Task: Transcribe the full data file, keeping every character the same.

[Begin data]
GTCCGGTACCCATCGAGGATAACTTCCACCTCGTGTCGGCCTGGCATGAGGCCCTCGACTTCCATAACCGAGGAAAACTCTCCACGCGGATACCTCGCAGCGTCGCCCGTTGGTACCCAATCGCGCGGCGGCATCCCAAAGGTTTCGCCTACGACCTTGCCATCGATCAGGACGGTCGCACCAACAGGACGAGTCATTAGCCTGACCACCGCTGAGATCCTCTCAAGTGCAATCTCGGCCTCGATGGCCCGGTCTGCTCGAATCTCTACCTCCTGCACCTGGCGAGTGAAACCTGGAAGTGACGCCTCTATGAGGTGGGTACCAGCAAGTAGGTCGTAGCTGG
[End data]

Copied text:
GTCCGGTACCCATCGAGGATAACTTCCACCTCGTGTCGGCCTGGCATGAGGCCCTCGACTTCCATAACCGAGGAAAACTCTCCACGCGGATACCTCGCAGCGTCGCCCGTTGGTACCCAATCGCGCGGCGGCATCCCAAAGGTTTCGCCTACGACCTTGCCATCGATCAGGACGGTCGCACCAACAGGACGAGTCATTAGCCTGACCACCGCTGAGATCCTCTCAAGTGCAATCTCGGCCTCGATGGCCCGGTCTGCTCGAATCTCTACCTCCTGCACCTGGCGAGTGAAACCTGGAAGTGACGCCTCTATGAGGTGGGTACCAGCAAGTAGGTCGTAGCTGG